- The ECN vegetation programme is nationally unique with respect to the high frequency of measurement (annual to tri-annual surveys). It thus provides a particularly sensitive record of recent long-term botanical change.
- Analyse of these data revealed a network-wide increase in both plant species richness (i.e. the number of species occurring within a defined area) and a metric summarising the soil pH preference of plant communities (Ellenberg R). The increase in this metric suggested that plant communities were gradually shifting in composition towards species characteristic of less acid soils.
- This was further supported by assessment of trends of individual species, which again showed that the majority of plant species increasing in frequency have a preference for soils with higher pH.
- Results therefore provide the first definitive evidence of widespread improvements in vegetation diversity as a consequence of partial environmental recovery from acidification, resulting in turn from reduced levels of acid deposition, although increased species richness in some lowland sites could also be linked to a series of wetter summers in recent years, and reduced occurrence of drought.
- The observation that UK vegetation species richness appears to be responding positively to declining acid deposition, provides a new perspective on the relationship between levels of air pollution and plant diversity.
- Negative spatial relationships between levels of nitrogen deposition and species richness have often been interpreted primarily in terms of evidence for the impacts of the nutrient enriching effects of nitrogen, and have been used to establish international guidelines for acceptable levels of N deposition under Critical Loads policy. However, levels of N deposition have tended to correlate strongly with levels of acid deposition (historically dominated by sulphur deposition).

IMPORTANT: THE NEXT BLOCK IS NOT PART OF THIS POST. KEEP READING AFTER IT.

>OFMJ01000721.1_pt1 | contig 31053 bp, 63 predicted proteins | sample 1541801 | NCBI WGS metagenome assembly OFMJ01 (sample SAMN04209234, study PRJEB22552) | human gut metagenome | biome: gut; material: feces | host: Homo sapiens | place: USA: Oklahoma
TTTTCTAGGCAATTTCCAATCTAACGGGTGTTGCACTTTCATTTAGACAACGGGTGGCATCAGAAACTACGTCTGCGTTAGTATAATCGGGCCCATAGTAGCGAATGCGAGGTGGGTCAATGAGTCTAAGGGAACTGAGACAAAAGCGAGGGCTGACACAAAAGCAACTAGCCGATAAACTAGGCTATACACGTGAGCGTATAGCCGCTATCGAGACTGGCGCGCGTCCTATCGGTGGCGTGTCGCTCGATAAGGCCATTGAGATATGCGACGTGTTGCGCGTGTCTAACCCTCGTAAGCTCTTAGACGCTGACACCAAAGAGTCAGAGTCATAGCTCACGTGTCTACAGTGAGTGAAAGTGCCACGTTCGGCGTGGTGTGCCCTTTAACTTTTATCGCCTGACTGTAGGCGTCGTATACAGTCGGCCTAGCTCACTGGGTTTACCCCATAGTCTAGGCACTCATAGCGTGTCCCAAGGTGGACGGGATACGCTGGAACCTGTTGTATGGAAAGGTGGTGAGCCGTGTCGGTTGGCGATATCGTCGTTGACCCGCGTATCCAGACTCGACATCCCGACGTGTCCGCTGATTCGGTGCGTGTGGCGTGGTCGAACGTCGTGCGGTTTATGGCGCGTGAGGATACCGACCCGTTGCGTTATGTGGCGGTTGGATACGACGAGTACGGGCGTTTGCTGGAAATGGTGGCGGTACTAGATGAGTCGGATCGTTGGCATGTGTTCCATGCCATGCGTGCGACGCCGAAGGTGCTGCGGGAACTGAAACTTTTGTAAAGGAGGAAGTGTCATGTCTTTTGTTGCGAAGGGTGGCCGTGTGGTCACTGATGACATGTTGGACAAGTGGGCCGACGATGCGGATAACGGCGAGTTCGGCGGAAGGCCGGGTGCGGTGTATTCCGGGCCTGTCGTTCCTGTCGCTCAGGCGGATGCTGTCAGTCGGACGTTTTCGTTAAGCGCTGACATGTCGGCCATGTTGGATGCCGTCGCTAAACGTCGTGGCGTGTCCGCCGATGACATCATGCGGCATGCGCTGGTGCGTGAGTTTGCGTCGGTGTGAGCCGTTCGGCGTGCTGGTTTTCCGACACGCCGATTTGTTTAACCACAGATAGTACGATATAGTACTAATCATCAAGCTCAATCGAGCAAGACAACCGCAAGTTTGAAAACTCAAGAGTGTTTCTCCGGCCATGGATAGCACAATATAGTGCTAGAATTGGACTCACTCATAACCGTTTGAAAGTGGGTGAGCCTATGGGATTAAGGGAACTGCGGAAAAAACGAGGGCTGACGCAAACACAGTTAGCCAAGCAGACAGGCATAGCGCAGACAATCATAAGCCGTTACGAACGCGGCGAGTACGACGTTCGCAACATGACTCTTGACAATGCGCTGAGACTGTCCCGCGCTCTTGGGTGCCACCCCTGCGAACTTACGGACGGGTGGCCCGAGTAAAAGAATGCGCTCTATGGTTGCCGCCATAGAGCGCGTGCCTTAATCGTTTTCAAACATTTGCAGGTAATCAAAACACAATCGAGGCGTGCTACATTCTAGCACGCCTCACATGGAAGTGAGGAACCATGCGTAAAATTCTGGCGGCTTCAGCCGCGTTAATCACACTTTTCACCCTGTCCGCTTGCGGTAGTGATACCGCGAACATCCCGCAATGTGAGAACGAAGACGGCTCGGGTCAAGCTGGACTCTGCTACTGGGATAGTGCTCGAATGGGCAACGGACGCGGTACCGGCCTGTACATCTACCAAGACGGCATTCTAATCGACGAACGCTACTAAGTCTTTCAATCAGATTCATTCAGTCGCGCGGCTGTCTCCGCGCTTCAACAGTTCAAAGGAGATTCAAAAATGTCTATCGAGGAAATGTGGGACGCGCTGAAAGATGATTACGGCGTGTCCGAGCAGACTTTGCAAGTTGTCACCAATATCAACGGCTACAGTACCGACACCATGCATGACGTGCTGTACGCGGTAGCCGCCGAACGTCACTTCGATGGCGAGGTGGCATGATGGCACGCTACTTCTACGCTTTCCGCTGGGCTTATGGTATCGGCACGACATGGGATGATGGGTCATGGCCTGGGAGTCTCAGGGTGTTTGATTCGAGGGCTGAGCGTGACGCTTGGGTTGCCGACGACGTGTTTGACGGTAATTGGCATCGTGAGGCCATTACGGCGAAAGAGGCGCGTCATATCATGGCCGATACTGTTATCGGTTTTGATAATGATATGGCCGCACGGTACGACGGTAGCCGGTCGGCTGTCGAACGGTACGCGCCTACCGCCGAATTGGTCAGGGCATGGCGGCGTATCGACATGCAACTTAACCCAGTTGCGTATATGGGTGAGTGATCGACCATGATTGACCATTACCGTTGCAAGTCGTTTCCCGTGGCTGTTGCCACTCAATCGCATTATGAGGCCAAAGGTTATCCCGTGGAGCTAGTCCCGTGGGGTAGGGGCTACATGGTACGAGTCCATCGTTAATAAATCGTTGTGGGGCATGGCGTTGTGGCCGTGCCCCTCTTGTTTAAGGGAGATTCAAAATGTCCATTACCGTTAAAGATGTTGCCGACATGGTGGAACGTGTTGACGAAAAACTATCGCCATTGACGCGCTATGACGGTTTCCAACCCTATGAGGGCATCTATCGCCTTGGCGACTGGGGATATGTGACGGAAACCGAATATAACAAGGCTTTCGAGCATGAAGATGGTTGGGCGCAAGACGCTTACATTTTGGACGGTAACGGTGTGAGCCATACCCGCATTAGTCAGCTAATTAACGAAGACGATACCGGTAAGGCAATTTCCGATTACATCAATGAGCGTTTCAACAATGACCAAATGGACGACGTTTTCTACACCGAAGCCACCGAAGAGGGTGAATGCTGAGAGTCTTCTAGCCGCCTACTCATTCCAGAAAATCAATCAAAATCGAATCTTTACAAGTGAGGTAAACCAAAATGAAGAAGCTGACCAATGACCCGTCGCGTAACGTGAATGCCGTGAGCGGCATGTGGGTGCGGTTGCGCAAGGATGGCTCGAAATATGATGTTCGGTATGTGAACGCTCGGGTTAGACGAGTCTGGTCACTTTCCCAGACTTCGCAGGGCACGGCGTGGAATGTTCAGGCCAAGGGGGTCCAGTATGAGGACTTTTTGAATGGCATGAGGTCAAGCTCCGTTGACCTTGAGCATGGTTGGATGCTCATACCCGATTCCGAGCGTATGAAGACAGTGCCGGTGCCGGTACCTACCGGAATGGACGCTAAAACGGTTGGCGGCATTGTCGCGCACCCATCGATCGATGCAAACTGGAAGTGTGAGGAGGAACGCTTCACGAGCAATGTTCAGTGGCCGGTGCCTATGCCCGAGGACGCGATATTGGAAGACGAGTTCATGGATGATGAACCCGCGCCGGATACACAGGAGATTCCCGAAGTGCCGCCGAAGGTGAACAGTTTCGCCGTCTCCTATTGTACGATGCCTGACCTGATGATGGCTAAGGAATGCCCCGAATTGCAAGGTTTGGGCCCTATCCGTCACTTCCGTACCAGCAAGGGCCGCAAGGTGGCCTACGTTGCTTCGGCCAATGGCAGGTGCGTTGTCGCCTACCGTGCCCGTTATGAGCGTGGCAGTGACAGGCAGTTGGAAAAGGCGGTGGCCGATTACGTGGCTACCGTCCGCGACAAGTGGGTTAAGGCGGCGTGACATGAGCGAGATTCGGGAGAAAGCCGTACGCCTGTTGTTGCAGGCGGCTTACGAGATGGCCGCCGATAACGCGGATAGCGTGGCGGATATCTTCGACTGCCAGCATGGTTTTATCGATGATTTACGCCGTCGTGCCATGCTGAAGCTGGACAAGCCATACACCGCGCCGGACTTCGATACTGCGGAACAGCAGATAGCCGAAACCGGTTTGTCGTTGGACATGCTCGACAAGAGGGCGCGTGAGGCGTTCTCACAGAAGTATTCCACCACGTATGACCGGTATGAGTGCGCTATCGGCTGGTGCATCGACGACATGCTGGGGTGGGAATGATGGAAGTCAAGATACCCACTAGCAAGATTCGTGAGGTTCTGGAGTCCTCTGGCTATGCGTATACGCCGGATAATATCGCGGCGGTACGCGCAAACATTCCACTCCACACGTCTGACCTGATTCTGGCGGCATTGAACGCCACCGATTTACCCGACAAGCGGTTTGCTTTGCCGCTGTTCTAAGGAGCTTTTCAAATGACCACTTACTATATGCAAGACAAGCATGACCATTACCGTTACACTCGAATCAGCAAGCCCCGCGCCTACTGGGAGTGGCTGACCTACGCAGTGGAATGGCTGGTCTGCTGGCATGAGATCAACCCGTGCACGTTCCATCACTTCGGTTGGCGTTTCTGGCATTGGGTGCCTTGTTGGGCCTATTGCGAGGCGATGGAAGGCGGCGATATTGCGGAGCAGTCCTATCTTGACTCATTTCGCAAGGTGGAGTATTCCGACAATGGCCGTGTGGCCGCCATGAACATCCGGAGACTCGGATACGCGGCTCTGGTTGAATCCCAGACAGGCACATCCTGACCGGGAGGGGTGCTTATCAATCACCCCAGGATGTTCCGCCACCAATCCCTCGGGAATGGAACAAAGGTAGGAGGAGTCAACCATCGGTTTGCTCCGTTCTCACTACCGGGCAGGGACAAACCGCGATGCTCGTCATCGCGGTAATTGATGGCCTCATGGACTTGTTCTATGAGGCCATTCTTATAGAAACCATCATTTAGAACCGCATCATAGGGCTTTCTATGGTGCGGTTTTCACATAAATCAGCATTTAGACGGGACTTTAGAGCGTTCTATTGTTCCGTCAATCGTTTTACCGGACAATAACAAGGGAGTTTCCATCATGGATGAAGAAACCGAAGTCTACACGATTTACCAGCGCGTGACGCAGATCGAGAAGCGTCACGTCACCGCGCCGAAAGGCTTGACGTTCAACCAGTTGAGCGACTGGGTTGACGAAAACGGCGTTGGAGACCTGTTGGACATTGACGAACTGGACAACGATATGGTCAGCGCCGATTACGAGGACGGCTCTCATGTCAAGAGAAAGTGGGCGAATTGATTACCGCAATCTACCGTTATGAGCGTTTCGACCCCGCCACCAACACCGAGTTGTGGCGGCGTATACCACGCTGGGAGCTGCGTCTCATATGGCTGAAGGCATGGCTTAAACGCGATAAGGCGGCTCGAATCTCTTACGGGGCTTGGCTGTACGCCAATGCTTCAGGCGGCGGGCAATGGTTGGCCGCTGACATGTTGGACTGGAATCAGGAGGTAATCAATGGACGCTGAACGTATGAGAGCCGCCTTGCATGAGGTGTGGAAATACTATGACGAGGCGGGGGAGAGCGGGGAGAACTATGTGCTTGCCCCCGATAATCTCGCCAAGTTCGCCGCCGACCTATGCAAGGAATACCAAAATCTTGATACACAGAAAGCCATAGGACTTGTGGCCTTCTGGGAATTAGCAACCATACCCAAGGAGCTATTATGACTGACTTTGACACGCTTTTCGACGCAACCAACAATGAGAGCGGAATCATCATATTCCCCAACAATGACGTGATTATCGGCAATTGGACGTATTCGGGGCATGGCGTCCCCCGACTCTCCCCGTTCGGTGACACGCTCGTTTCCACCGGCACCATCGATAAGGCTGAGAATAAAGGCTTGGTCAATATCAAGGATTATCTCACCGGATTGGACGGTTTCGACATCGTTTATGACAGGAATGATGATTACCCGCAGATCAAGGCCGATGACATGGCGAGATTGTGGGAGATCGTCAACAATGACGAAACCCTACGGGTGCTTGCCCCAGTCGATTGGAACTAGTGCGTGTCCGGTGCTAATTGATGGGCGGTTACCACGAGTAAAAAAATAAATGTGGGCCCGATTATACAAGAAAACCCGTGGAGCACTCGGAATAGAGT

- The study therefore highlights a clear policy need for a more thorough evaluation of the relative impacts of atmospheric eutrophication and acidification on botanical biodiversity, and demonstrates the value of ECN data as a particularly important element of the evidence-base in this field.
Reference: Rose, R., Monteith, DT., Henrys, P., Smart, S., Wood, C., Morecroft, M., Andrews, C., Beaumont, D., Benham, S., Bowmaker, V., Corbett, S., Dick, J., Dodd, B., Dodd, N., Flexen, M., McKenna, C., McMillan, S., Pallett, D., Rennie, S., Schafer, S., Scott, T., Sherrin, L., Turner, A. and Watson, H. (2016). Evidence for increases in vegetation species richness across the UK Environmental Change Network sites linked to changes in air pollution and weather patterns. Ecological Indicators, 68, 52-62. DOI: 10.1016/j.ecolind.2016.01.005.